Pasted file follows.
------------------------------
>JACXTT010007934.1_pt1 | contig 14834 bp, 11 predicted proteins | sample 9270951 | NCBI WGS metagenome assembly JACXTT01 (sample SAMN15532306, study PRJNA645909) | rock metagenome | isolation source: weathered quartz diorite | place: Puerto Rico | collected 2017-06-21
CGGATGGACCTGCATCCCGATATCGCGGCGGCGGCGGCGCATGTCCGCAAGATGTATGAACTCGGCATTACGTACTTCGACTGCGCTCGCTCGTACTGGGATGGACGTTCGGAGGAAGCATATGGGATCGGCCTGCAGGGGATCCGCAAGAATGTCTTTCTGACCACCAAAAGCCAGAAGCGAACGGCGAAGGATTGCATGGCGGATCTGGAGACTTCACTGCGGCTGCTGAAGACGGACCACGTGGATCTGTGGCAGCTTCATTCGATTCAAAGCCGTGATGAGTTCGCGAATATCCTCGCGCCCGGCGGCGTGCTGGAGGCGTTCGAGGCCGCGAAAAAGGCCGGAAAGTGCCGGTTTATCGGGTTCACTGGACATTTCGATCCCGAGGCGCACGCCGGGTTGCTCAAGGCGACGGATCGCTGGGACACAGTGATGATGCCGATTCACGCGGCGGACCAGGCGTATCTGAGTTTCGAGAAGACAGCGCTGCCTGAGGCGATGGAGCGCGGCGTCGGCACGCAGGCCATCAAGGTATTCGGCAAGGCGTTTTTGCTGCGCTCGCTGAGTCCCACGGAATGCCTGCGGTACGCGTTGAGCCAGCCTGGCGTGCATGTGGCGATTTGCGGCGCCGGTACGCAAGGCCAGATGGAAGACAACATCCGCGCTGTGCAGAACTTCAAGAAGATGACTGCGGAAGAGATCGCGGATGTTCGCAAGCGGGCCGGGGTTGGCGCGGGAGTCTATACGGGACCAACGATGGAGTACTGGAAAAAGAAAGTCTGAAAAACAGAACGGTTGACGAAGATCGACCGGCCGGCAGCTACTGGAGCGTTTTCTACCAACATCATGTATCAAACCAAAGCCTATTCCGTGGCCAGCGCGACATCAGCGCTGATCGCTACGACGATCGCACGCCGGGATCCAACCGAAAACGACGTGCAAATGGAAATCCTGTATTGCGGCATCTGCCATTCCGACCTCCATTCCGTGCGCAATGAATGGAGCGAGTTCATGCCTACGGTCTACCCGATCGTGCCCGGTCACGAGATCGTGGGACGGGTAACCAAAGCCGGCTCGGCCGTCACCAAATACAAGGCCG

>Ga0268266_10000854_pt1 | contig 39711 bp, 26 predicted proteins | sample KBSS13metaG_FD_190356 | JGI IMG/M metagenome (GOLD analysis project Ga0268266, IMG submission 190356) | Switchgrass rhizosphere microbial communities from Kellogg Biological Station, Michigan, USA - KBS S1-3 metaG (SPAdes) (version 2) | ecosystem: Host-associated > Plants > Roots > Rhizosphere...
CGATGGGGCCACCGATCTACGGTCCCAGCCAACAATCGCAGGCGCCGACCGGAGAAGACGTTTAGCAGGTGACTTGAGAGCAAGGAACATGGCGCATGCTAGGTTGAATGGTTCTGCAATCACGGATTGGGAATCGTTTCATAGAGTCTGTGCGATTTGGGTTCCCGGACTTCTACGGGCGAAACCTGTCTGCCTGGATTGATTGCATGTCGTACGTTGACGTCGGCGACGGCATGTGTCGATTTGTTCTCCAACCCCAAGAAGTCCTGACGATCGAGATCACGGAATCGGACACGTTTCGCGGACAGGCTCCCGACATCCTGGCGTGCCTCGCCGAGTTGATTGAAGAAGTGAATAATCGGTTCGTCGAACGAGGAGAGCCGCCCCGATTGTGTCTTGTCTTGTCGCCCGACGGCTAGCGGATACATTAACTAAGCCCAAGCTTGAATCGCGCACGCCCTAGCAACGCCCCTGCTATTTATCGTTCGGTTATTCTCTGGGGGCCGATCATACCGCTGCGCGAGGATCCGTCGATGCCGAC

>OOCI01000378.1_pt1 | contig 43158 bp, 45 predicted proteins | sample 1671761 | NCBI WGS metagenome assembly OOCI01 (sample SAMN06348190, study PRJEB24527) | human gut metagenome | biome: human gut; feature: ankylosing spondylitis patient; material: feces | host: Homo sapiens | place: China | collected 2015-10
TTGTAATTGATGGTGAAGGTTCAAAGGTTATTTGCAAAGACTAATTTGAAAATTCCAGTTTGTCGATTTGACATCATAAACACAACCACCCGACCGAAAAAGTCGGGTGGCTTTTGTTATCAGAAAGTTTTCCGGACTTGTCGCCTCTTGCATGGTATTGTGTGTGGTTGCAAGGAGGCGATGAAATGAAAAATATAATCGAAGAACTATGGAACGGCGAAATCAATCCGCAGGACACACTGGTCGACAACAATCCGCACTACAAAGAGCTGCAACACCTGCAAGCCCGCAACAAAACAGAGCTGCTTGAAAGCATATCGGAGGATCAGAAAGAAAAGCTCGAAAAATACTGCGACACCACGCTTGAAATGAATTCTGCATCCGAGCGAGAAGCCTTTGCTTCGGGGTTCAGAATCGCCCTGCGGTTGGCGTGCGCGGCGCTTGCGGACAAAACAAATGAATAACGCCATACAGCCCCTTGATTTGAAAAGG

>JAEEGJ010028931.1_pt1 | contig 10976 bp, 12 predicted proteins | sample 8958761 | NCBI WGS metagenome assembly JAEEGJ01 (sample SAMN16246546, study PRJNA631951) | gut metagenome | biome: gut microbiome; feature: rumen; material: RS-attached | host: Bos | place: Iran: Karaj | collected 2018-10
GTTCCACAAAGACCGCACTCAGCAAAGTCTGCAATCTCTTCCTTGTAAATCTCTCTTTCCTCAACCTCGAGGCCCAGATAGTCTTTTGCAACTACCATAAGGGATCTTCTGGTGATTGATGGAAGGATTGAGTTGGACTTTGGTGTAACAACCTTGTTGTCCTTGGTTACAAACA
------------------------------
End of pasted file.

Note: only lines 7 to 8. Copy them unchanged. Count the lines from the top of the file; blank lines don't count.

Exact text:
>JAEEGJ010028931.1_pt1 | contig 10976 bp, 12 predicted proteins | sample 8958761 | NCBI WGS metagenome assembly JAEEGJ01 (sample SAMN16246546, study PRJNA631951) | gut metagenome | biome: gut microbiome; feature: rumen; material: RS-attached | host: Bos | place: Iran: Karaj | collected 2018-10
GTTCCACAAAGACCGCACTCAGCAAAGTCTGCAATCTCTTCCTTGTAAATCTCTCTTTCCTCAACCTCGAGGCCCAGATAGTCTTTTGCAACTACCATAAGGGATCTTCTGGTGATTGATGGAAGGATTGAGTTGGACTTTGGTGTAACAACCTTGTTGTCCTTGGTTACAAACA